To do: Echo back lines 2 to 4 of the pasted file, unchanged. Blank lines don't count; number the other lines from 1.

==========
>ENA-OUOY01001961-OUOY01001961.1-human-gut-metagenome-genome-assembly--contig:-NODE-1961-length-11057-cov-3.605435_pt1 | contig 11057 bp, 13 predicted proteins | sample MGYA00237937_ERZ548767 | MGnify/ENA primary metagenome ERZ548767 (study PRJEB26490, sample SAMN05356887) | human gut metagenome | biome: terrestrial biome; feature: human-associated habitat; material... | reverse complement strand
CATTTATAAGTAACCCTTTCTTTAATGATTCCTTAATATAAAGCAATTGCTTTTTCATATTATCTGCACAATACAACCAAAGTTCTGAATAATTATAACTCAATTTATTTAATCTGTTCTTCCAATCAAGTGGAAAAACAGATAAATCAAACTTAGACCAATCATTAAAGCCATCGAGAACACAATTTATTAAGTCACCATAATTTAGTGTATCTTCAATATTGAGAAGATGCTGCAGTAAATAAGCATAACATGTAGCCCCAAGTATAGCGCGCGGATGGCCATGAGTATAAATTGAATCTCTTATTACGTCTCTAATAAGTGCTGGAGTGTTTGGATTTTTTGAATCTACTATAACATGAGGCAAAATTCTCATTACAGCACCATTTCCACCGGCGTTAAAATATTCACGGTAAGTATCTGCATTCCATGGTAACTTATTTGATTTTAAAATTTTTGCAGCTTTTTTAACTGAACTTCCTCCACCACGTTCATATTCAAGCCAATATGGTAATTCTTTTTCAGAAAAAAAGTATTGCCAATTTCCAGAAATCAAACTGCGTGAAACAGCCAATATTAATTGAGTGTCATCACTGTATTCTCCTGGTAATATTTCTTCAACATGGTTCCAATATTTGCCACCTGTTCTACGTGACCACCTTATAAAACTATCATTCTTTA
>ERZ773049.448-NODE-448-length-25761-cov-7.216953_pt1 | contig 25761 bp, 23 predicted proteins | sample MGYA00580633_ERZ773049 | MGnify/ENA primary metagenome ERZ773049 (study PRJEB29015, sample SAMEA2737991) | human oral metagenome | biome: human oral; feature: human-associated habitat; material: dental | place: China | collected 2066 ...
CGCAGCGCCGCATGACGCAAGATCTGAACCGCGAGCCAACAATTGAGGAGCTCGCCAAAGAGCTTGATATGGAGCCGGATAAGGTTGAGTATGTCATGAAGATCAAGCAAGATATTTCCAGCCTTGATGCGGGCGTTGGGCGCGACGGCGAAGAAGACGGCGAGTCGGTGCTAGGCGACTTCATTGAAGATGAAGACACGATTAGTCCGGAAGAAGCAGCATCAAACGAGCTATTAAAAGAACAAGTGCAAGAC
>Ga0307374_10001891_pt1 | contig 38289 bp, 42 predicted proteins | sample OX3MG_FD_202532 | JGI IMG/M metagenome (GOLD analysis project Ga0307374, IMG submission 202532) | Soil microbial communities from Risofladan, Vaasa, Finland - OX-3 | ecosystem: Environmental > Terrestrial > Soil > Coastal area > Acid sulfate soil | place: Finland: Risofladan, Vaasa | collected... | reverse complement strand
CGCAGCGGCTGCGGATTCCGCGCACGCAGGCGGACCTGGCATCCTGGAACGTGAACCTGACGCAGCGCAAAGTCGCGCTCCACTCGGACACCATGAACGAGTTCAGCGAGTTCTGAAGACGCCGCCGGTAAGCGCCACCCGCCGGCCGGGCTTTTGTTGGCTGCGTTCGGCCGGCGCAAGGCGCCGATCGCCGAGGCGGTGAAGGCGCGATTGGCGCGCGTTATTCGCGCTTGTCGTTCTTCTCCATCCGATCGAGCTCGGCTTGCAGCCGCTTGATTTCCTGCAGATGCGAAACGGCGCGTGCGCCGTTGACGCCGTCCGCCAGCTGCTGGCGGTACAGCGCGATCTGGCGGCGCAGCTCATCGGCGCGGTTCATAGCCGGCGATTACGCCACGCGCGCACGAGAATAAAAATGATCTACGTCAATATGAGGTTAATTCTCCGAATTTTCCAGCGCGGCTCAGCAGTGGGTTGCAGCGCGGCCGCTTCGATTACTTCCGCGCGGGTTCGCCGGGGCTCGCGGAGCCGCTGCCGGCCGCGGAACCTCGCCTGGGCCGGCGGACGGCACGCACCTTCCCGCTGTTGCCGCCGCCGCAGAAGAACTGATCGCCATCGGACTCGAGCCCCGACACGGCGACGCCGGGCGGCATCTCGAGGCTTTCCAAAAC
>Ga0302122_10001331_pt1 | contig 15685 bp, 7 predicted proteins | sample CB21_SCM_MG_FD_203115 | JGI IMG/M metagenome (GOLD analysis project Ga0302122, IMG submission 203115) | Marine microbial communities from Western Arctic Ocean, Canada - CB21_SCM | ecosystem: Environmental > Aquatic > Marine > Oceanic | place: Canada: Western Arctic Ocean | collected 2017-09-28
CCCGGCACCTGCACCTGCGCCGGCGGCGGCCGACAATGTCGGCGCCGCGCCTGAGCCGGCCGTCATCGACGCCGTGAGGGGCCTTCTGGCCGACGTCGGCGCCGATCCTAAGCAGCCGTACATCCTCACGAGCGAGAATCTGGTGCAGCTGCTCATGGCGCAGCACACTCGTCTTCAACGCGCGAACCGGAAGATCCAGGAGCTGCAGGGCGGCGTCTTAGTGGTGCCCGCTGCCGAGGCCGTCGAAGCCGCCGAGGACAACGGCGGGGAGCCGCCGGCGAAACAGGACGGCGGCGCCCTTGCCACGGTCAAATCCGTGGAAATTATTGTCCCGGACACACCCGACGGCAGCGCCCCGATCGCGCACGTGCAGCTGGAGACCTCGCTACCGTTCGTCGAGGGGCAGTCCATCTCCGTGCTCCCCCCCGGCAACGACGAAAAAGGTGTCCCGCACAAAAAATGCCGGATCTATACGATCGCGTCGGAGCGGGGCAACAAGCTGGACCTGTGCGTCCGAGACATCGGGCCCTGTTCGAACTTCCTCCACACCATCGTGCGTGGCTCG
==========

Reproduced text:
CATTTATAAGTAACCCTTTCTTTAATGATTCCTTAATATAAAGCAATTGCTTTTTCATATTATCTGCACAATACAACCAAAGTTCTGAATAATTATAACTCAATTTATTTAATCTGTTCTTCCAATCAAGTGGAAAAACAGATAAATCAAACTTAGACCAATCATTAAAGCCATCGAGAACACAATTTATTAAGTCACCATAATTTAGTGTATCTTCAATATTGAGAAGATGCTGCAGTAAATAAGCATAACATGTAGCCCCAAGTATAGCGCGCGGATGGCCATGAGTATAAATTGAATCTCTTATTACGTCTCTAATAAGTGCTGGAGTGTTTGGATTTTTTGAATCTACTATAACATGAGGCAAAATTCTCATTACAGCACCATTTCCACCGGCGTTAAAATATTCACGGTAAGTATCTGCATTCCATGGTAACTTATTTGATTTTAAAATTTTTGCAGCTTTTTTAACTGAACTTCCTCCACCACGTTCATATTCAAGCCAATATGGTAATTCTTTTTCAGAAAAAAAGTATTGCCAATTTCCAGAAATCAAACTGCGTGAAACAGCCAATATTAATTGAGTGTCATCACTGTATTCTCCTGGTAATATTTCTTCAACATGGTTCCAATATTTGCCACCTGTTCTACGTGACCACCTTATAAAACTATCATTCTTTA
>ERZ773049.448-NODE-448-length-25761-cov-7.216953_pt1 | contig 25761 bp, 23 predicted proteins | sample MGYA00580633_ERZ773049 | MGnify/ENA primary metagenome ERZ773049 (study PRJEB29015, sample SAMEA2737991) | human oral metagenome | biome: human oral; feature: human-associated habitat; material: dental | place: China | collected 2066 ...
CGCAGCGCCGCATGACGCAAGATCTGAACCGCGAGCCAACAATTGAGGAGCTCGCCAAAGAGCTTGATATGGAGCCGGATAAGGTTGAGTATGTCATGAAGATCAAGCAAGATATTTCCAGCCTTGATGCGGGCGTTGGGCGCGACGGCGAAGAAGACGGCGAGTCGGTGCTAGGCGACTTCATTGAAGATGAAGACACGATTAGTCCGGAAGAAGCAGCATCAAACGAGCTATTAAAAGAACAAGTGCAAGAC